Salotto 42
The Quiet Streets of Rome After Lockdown - A Photo Journey

Salotto 42

Salotto 42 is a great place to get a cocktail – it is super cool and is usually packed. As you can see that on this day it was not. It is located very near the Pantheon and right in front of The Temple of Hadrian – so it is like getting a bit of a two for one: a drink at a hip bar with a splash of ancient history.

Raphael Hotel
The Quiet Streets of Rome After Lockdown - A Photo Journey

Raphael Hotel

This hotel is completely covered in green. If you have spent any time on Instagram looking at pics of Rome, no doubt you have seen this hotel. I was so sad to see it completely closed. As of this writing, it is still closed, but will be reopening in September. Make sure to check it out, not just for its beautiful facade, but also its fab rooftop bar for sweeping views of Roman rooftops. Raphael.

Hotel Campo de’ Fiori
The Quiet Streets of Rome After Lockdown - A Photo Journey

Hotel Campo de’ Fiori

Another vine-covered boutique hotel with rooftop dining, however, Hotel Campo de’ Fiori is now open! Hotel Campo de’ Fiori.

Nuns on The Run

The Quiet Streets of Rome After Lockdown - A Photo Journey

The Quiet Streets of Rome After Lockdown - A Photo Journey

We saw so many nuns on our visit, maybe because they were just doing their normal life, getting from place to place, but with the absence of crowds, they were more easily seen. These two photos were taken on the Via dei Fori Imperiali – the street that connects Piazza Venezia to the Colosseum. Below is a sweeping view of the street.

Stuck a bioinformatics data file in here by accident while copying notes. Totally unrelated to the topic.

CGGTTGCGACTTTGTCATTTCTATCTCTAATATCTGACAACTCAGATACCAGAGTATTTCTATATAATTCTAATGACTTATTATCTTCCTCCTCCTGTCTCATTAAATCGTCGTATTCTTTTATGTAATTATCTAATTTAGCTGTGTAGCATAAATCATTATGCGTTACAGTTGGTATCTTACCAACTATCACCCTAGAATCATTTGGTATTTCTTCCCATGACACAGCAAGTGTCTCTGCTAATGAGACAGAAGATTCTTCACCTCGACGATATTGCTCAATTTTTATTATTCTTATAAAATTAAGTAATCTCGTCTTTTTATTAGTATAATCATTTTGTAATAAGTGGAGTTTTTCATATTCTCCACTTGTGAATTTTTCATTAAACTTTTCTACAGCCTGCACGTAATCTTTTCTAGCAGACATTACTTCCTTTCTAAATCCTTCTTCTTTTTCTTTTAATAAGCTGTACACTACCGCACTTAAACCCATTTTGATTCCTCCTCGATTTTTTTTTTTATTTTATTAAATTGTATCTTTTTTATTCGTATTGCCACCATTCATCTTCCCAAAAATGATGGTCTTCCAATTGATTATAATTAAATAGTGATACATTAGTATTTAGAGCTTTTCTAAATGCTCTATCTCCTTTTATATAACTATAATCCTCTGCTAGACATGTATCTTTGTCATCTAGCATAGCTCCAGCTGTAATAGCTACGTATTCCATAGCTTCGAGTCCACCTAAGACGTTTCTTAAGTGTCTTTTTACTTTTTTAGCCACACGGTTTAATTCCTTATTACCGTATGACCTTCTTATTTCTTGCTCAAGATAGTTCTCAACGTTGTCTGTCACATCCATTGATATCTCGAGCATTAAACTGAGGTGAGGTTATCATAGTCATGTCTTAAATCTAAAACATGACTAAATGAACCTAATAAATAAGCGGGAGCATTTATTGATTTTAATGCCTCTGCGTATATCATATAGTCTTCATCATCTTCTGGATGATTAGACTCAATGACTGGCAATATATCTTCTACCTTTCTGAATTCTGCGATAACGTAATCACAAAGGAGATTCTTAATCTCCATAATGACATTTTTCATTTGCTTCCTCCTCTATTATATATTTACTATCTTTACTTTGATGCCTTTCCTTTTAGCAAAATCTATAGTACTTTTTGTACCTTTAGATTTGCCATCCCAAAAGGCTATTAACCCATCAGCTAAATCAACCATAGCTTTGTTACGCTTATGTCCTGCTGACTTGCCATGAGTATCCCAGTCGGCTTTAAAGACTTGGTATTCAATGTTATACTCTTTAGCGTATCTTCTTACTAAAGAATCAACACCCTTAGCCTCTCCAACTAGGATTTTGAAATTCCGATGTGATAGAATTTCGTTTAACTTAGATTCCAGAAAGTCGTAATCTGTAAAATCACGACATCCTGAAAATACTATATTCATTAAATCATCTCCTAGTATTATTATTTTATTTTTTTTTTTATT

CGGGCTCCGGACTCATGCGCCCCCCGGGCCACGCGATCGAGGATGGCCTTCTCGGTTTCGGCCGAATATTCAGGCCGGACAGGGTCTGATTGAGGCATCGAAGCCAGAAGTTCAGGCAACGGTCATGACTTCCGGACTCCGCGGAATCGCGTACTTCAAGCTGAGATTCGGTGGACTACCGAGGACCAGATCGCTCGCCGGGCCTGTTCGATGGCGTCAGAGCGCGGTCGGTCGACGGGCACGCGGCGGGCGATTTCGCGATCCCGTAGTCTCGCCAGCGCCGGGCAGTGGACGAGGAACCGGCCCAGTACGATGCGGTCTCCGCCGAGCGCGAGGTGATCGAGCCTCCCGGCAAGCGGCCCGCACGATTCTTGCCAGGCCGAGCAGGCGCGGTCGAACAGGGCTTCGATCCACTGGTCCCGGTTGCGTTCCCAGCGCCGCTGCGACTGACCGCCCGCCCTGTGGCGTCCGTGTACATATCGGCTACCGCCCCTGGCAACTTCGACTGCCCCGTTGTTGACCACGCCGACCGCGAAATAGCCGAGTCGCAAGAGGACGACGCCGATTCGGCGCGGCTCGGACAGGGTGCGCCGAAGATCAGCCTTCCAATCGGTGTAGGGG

The Quiet Streets of Rome After Lockdown - A Photo Journey

Via dei Fori Imperiali

Piazza Navona
The Quiet Streets of Rome After Lockdown - A Photo Journey

Piazza Navona

The Quiet Streets of Rome After Lockdown - A Photo Journey

Piazza Navona

Piazza Navona and its fountain of the Four Rivers by Bernini. The fountain was designed in 1651 for this ultra Baroque square that was built over a 1st century AD stadium.

Castel Sant’Angelo
The Quiet Streets of Rome After Lockdown - A Photo Journey

Castel Sant’Angelo

Typically, crowded with tourists, on this day, there were only a few folks on this bridge….including mask-wearing Romans.

So that is about it on my small Roman tour. If you would like to read more about what is going on in Italy post lockdown here are a few articles.

Italy laments the loss of the US tourist

Europe’s biggest countries are seeing Covid surges — but not this one

The countries set to be hardest hit by Covid-19’s impact on tourism

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The Quiet Streets of Rome After Lockdown

The Quiet Streets of Rome After Lockdown

 

5 Comments on “The Quiet Streets of Rome Post Lockdown

  1. Wow, wow, wow!!! Wonder what the Romans must feel being able to see so much of their city and the streets again!! Good for them for being able to enjoy their city again. But feel badly for the loss of the money the tourists brought it. Seeing Rome (and Florence) occupied by just the locals makes me want to visit again! 🙂 Thank you for sharing these lovely images.

  2. Lovely post Diana! I can’t wait to be back in Roma-should be there right now! Going to the Pantheon on Pentecost Sunday is high on my ‘to see’ list! I love your photos of my favourite little elefantino in Piazza Minerva. He is one of my sketching subjects! Ciao, Cristina